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A Leadership Analysis of Richard Branson

A Leadership Analysis of Richard Branson

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An essay for the 2012 Undergraduate Awards Competition by Lisa Nolan. Originally submitted for Business and Management at None, with lecturer Richard Cotter in the category of Business & Economics
An essay for the 2012 Undergraduate Awards Competition by Lisa Nolan. Originally submitted for Business and Management at None, with lecturer Richard Cotter in the category of Business & Economics

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Published by: Undergraduate Awards on Aug 30, 2012
Copyright:Attribution Non-commercial


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Abstract:My submission discusses the ways in which Richard Branson is seen as a leader. Itshows which leadership theories that are used by him, in order to lead those thatfollow him, either through work or general enthusiasm for his leadership style, andhow effectively those theories are applied.This submission covers details of Richard Branson’s early life and the beginning of his leadership. It then goes on to explain how his leadership style emerged as he began to run the Virgin Group. I then explained how Richard Branson is seen by the public, and how he has followers in the public that don’t work for him. After this, Iconsider which technical leadership theories are used by Richard Branson. I reviewhow successful Richard Branson has been as a leader, by looking at how his followersrespect him and follow in his footsteps. To conclude, I review Richard Branson frommy own perspective.
IntroductionBefore a leader can be analysed, one must define what leadership is. This ishard to do. It’s an intrinsic trait which is hard to define. Jackson and Parry (2008: 5)say that ‘leadership is like beauty – it is difficult to describe, but we certainly know itwhen we see it.' However, the general consensus is that leadership is influencing people in order to attain goals (Daft, 2008: 590).The leader that will be analysed in this essay is Richard Branson, who runsand owns the Virgin Group. He has demonstrated his leadership skills from the earlyage of just seventeen, when he set up a student magazine, that was aptly named,
. Even earlier than this, he showed entrepreneurial skills, growing Christmastrees and selling budgies, although these plans failed (Grint, 2000: 49).Richard Branson was born, the first of three children, in July 1950 to EdwardBranson, a barrister, and Eva Huntley-Flindt, an air hostess (Grint, 2000: 48). It wasthrough hard work and perseverance that helped Richard Branson become one of theUK’s most recognisable leaders and a renowned business leader worldwide.The fact that Branson had to work hard to get to the top of his game is relevantto him as a leader. His business ventures have not always gone to plan, as shownabove through his selling of Christmas trees and budgies, nor did he inherit a familyfirm.His main reason for setting up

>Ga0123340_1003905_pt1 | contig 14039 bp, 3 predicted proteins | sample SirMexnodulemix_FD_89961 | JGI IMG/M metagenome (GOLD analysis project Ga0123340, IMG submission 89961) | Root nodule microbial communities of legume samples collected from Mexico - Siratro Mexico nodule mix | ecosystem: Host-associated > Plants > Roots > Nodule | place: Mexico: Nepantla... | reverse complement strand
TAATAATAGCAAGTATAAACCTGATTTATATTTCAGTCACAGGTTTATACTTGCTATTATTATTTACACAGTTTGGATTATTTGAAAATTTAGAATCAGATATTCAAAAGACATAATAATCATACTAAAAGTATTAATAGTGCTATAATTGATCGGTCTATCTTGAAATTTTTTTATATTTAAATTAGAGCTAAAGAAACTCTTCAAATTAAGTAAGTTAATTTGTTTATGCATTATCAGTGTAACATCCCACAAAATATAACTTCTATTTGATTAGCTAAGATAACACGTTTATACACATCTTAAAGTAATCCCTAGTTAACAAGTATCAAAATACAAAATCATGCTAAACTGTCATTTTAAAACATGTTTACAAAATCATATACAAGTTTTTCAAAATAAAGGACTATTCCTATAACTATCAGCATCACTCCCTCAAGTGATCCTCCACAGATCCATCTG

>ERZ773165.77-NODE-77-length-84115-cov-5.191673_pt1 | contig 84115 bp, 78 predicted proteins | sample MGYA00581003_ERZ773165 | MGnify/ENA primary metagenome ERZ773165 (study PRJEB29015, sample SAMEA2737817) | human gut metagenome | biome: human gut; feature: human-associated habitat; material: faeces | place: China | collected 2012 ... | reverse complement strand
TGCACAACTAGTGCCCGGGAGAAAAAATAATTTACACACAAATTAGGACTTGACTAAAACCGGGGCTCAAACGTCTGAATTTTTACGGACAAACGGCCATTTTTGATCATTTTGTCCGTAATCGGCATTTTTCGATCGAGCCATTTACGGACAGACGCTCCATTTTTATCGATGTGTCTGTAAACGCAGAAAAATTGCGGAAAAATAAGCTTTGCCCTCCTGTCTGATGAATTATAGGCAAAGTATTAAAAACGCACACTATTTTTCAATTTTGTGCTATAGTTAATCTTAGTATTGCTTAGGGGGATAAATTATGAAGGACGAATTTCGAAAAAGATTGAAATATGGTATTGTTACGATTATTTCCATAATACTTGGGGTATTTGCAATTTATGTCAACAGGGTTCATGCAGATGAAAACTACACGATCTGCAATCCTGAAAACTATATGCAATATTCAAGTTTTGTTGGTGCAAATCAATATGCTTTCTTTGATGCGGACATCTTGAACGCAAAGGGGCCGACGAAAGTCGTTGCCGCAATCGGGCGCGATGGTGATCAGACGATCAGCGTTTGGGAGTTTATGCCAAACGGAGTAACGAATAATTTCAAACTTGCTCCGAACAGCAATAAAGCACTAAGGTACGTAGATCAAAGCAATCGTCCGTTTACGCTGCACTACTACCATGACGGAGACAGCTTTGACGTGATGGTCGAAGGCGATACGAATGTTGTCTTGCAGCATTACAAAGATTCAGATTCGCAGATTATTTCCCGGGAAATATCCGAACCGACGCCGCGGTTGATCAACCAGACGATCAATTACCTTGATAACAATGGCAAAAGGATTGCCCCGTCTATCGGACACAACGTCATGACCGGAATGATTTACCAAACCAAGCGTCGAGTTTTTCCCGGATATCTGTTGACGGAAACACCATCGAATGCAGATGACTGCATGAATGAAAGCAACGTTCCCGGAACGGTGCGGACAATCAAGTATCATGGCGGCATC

was to make money. While themagazine never made any money, he managed to get businesses to part with £6,000for advertising space. Even though the magazine failed in terms of profits, Bransonled his team by getting them to work for no payment, simply by incorporating fun intothis business venture (Grint, 2000: 50). This means that at the age of just eighteen,Branson was demonstrating leadership skills typical of someone far beyond his years.
The Emergence of Branson’s Leadership StyleRichard Branson is the CEO of the Virgin Group, which consists of manycompanies, all bearing the infamous Virgin logo. Virgin began as a simple mail order company selling records, eventually setting up shops and a recording studio.However, at this stage he was heavily in debt, and in order to pay it off, he expandedthe business quickly. After this, he launched Virgin Rags, a clothing company withhis then wife, Kirsten Tomassi. From there, the business went from strength tostrength, obtaining a record deal with the Sex Pistols and launching Virgin AtlanticAirlines. (Grint, 2000: 50-51).Because Richard Branson leads the Virgin Group, rather than just onecompany within the group, it is harder to define what type of organisation the VirginGroup is. Certainly, it is a corporate one. But Virgin is more than that. Upon startingVirgin Atlantic Airlines, Branson himself claimed ‘we’re still in the entertainmentindustry – at 25,000 feet’ (Grint, 2000: 51). If we assume that Branson considershimself still to be in the entertainment industry, then, he must offer all his productsand services with entertainment in mind. Following on from this, one must consider how Branson leads an entertainment corporation when there are good ranging from books to cola and services such as satellite television and space tourism.Being the leader of a huge organisation in the entertainment has greatlyaffected Branson’s leadership style. His style of working for fun that is work-drivenrather than fun for fun’s sake has been leaked through the company, so that everyone,ranging from senior managers to retail staff and air hostesses work with this philosophy in mind (Grint, 2000: 50).

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